Amid controversy concerning the development of a gas field offshore west of Ireland, junior explorers are drilling around Emerald Isle's coast with the knowledge that there are hundreds of millions of consumers hungry for hydrocarbons in Britain and mainland Europe.
Ireland is a country that has seen interest in the oil fields that exist in its waters since the 1970s. But while the 1980s and 1990s saw little drilling and development take place due to low oil prices and difficulty in getting at resources, a combination of a high oil price environment and improving technology, not to mention a more favorable fiscal policy towards explorers and producers, is seeing interest in Irish oil and gas pick up.
Providence Resources, an Irish junior explorer whose shares are traded on London’s Alternative Investment Market as well as the Irish Stock Exchange, is perhaps the best place to start when attempting to understand the potential future of Irish oil. This is because the firm holds offshore interests all around the Irish coast.
Providence has existed in one guise or another since the 1970s. It is active in the Irish portion of the Celtic Sea (a stretch of water that extends from the coast of southern Ireland to the coast of Brittany in northwest France), and holds interest in assets in the Irish Sea (between Ireland and Britain), the St. Georges Channel (which connects the Celtic and Irish Seas) and in the Atlantic Margin (offshore west of Ireland).
The firm's long presence in Irish oil exploration has allowed it to steal a march on other oil companies because (and this is not surprising given the huge interest in the North Sea since the late 1960s) the Irish oil sector has not been taken seriously until recently, according to Providence CEO Tony O'Reilly junior.
Tears of Joy
"The licenses we picked up off the west coast of Ireland, there was no competition," he told Rigzone in a recent interview. "The fact that there was a successful licensing round in 2011 is an endorsement that people are waking up to Ireland. But we did it 7, 8, 9 years before while some of our licenses go back to our predecessor companies in the 80s."
"We've been at this for a long time. We've got the active portfolio now but when we applied for some of this stuff on the Atlantic Margin off the west coast, we were the only people who actually made an application. At the Irish government, the Petroleum Affairs Division, there were nearly tears of joy because here was a company actually coming along and making an application. Nobody was interested in Ireland."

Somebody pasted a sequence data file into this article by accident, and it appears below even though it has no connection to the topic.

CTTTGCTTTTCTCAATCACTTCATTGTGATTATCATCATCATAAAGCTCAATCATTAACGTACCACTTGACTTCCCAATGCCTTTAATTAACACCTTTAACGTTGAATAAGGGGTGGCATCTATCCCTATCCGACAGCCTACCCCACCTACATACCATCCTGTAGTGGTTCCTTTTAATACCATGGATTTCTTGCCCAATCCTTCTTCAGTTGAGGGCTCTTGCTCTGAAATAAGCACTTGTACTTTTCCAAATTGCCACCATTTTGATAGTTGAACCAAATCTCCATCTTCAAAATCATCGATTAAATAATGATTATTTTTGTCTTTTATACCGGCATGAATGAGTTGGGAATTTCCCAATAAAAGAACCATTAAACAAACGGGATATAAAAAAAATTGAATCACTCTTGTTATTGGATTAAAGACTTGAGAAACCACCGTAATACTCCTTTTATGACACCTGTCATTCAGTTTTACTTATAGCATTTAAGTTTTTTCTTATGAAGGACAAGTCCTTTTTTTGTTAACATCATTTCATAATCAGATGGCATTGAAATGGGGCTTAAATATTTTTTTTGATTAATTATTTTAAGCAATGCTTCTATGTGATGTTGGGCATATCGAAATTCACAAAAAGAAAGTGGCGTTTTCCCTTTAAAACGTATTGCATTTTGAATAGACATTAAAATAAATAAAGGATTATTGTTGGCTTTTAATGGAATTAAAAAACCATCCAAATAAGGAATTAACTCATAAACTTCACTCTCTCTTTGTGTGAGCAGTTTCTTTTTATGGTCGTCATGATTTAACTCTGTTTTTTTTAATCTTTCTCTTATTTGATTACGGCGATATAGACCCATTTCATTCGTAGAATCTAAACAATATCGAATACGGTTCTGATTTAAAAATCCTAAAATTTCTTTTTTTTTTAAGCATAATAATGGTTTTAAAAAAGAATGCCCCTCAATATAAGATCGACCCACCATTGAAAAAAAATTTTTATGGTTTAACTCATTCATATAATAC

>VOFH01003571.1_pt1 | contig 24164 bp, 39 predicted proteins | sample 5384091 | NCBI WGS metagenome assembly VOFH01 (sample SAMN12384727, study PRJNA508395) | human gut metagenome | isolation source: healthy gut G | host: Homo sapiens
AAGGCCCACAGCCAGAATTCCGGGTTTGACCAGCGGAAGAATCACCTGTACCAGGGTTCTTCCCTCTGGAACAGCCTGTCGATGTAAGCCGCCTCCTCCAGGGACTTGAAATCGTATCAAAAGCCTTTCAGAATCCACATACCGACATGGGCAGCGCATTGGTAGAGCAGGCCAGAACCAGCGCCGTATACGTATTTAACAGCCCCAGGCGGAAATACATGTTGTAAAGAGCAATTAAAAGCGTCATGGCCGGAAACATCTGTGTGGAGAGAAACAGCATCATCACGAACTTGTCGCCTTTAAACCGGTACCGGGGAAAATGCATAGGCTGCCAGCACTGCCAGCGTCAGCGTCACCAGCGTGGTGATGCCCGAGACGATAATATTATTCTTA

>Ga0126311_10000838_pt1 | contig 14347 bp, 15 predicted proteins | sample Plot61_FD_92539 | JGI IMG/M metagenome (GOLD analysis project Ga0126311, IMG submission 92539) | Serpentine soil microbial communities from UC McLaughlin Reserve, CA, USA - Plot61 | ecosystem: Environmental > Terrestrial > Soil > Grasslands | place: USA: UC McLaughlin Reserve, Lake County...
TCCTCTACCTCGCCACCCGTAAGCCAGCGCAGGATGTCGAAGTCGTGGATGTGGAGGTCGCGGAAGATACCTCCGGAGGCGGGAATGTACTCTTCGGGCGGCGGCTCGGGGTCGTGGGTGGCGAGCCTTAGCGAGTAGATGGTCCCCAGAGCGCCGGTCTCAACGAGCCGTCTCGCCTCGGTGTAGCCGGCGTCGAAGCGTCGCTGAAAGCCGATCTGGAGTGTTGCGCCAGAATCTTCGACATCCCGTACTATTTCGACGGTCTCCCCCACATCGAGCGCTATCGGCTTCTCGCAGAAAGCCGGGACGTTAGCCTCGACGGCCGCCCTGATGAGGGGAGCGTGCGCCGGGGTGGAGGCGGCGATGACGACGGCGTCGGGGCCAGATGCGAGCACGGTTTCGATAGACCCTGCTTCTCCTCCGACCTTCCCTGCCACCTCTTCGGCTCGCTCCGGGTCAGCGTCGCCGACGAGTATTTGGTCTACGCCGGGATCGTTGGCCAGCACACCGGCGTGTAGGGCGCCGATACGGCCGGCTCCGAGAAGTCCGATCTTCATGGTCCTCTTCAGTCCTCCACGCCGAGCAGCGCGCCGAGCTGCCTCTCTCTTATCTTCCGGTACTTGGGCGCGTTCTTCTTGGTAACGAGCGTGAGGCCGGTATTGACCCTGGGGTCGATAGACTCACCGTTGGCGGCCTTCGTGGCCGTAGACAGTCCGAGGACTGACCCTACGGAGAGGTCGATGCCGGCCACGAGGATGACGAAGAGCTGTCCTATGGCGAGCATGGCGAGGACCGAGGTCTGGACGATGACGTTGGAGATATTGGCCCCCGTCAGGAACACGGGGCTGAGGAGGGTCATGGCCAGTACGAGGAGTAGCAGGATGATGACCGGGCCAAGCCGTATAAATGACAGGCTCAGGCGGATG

Interest in Irish oil and gas has certainly increased during the past few years. Providence has relationships and partnerships on some of its assets with the likes of ExxonMobil, ENI and Repsol – all heavyweight names in the oil industry.
Meanwhile, the Corrib gas field, which was discovered in 1996, has been operated by Royal Dutch Shell since 2002 when the Anglo-Dutch company acquired the field.
The Corrib field, some 50 miles offshore west of Ireland and estimated to contain some one trillion cubic feet of gas in place, has been highly controversial in Ireland. Some people who live close to the field's onshore gas processing facility in County Mayo have been opposed to the development for years and recent events have seen protestors flouting the law and ending up in jail.
Shell argues that the field, which is the first commercial gas discovery in the Atlantic Margin, will be good for the people of Ireland.
"They get energy security. [Ireland] also gets a huge amount of investment," a Shell spokesperson told Rigzone. "Just going back to January this year, we announced a EUR 800 million [$1.1 billion] investment to complete construction."